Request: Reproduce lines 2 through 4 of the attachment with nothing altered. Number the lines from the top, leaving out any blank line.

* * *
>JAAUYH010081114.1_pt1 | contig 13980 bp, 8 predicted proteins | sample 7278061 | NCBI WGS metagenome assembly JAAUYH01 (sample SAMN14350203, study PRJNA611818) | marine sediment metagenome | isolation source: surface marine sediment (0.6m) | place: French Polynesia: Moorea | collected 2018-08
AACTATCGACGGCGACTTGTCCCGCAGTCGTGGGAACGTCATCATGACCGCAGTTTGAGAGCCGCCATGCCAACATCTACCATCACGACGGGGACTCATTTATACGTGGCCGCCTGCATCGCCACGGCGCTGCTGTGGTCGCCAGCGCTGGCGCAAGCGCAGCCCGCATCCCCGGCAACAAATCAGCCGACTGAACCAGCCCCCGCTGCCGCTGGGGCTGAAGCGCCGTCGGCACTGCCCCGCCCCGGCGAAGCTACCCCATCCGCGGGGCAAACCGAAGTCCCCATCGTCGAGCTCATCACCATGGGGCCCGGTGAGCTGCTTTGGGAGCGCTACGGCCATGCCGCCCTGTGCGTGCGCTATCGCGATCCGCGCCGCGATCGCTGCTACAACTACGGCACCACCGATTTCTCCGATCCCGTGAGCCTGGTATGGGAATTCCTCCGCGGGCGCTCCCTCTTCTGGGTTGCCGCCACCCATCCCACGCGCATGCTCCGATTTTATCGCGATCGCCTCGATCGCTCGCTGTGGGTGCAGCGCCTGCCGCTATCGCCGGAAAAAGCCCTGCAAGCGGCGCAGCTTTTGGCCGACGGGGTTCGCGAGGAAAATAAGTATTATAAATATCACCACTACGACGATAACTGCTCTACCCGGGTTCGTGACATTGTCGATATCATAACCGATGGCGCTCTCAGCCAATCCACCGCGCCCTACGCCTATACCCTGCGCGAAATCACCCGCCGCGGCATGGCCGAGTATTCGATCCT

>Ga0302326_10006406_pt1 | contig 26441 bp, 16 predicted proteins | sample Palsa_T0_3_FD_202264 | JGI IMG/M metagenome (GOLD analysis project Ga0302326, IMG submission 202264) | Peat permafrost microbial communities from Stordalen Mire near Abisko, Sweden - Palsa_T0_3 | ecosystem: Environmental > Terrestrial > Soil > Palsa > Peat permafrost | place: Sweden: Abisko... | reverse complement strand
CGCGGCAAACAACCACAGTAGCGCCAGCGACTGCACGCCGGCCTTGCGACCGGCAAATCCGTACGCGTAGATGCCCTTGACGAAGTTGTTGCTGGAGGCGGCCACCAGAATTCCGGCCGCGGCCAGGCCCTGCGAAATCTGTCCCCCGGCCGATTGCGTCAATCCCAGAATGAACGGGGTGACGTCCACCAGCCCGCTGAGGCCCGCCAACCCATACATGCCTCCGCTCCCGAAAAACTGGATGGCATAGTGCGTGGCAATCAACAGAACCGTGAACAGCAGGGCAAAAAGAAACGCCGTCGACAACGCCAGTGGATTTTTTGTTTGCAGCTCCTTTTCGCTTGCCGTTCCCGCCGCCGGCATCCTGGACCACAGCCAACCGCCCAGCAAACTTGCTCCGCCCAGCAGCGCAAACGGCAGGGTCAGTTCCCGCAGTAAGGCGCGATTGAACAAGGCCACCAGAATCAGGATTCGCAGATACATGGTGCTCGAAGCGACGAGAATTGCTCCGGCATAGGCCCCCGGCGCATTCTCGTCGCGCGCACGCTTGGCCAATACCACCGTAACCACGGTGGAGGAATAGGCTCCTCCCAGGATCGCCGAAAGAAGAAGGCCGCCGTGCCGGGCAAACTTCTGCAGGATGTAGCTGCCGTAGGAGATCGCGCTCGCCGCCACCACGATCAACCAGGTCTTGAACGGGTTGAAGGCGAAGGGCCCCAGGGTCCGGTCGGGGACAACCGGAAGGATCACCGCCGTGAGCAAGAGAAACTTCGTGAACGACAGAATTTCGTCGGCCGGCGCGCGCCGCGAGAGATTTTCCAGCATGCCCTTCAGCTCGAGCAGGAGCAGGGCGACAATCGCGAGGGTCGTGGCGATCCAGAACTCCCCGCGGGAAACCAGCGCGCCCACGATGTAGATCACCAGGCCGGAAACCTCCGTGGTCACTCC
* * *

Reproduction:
AACTATCGACGGCGACTTGTCCCGCAGTCGTGGGAACGTCATCATGACCGCAGTTTGAGAGCCGCCATGCCAACATCTACCATCACGACGGGGACTCATTTATACGTGGCCGCCTGCATCGCCACGGCGCTGCTGTGGTCGCCAGCGCTGGCGCAAGCGCAGCCCGCATCCCCGGCAACAAATCAGCCGACTGAACCAGCCCCCGCTGCCGCTGGGGCTGAAGCGCCGTCGGCACTGCCCCGCCCCGGCGAAGCTACCCCATCCGCGGGGCAAACCGAAGTCCCCATCGTCGAGCTCATCACCATGGGGCCCGGTGAGCTGCTTTGGGAGCGCTACGGCCATGCCGCCCTGTGCGTGCGCTATCGCGATCCGCGCCGCGATCGCTGCTACAACTACGGCACCACCGATTTCTCCGATCCCGTGAGCCTGGTATGGGAATTCCTCCGCGGGCGCTCCCTCTTCTGGGTTGCCGCCACCCATCCCACGCGCATGCTCCGATTTTATCGCGATCGCCTCGATCGCTCGCTGTGGGTGCAGCGCCTGCCGCTATCGCCGGAAAAAGCCCTGCAAGCGGCGCAGCTTTTGGCCGACGGGGTTCGCGAGGAAAATAAGTATTATAAATATCACCACTACGACGATAACTGCTCTACCCGGGTTCGTGACATTGTCGATATCATAACCGATGGCGCTCTCAGCCAATCCACCGCGCCCTACGCCTATACCCTGCGCGAAATCACCCGCCGCGGCATGGCCGAGTATTCGATCCT

>Ga0302326_10006406_pt1 | contig 26441 bp, 16 predicted proteins | sample Palsa_T0_3_FD_202264 | JGI IMG/M metagenome (GOLD analysis project Ga0302326, IMG submission 202264) | Peat permafrost microbial communities from Stordalen Mire near Abisko, Sweden - Palsa_T0_3 | ecosystem: Environmental > Terrestrial > Soil > Palsa > Peat permafrost | place: Sweden: Abisko... | reverse complement strand
CGCGGCAAACAACCACAGTAGCGCCAGCGACTGCACGCCGGCCTTGCGACCGGCAAATCCGTACGCGTAGATGCCCTTGACGAAGTTGTTGCTGGAGGCGGCCACCAGAATTCCGGCCGCGGCCAGGCCCTGCGAAATCTGTCCCCCGGCCGATTGCGTCAATCCCAGAATGAACGGGGTGACGTCCACCAGCCCGCTGAGGCCCGCCAACCCATACATGCCTCCGCTCCCGAAAAACTGGATGGCATAGTGCGTGGCAATCAACAGAACCGTGAACAGCAGGGCAAAAAGAAACGCCGTCGACAACGCCAGTGGATTTTTTGTTTGCAGCTCCTTTTCGCTTGCCGTTCCCGCCGCCGGCATCCTGGACCACAGCCAACCGCCCAGCAAACTTGCTCCGCCCAGCAGCGCAAACGGCAGGGTCAGTTCCCGCAGTAAGGCGCGATTGAACAAGGCCACCAGAATCAGGATTCGCAGATACATGGTGCTCGAAGCGACGAGAATTGCTCCGGCATAGGCCCCCGGCGCATTCTCGTCGCGCGCACGCTTGGCCAATACCACCGTAACCACGGTGGAGGAATAGGCTCCTCCCAGGATCGCCGAAAGAAGAAGGCCGCCGTGCCGGGCAAACTTCTGCAGGATGTAGCTGCCGTAGGAGATCGCGCTCGCCGCCACCACGATCAACCAGGTCTTGAACGGGTTGAAGGCGAAGGGCCCCAGGGTCCGGTCGGGGACAACCGGAAGGATCACCGCCGTGAGCAAGAGAAACTTCGTGAACGACAGAATTTCGTCGGCCGGCGCGCGCCGCGAGAGATTTTCCAGCATGCCCTTCAGCTCGAGCAGGAGCAGGGCGACAATCGCGAGGGTCGTGGCGATCCAGAACTCCCCGCGGGAAACCAGCGCGCCCACGATGTAGATCACCAGGCCGGAAACCTCCGTGGTCACTCC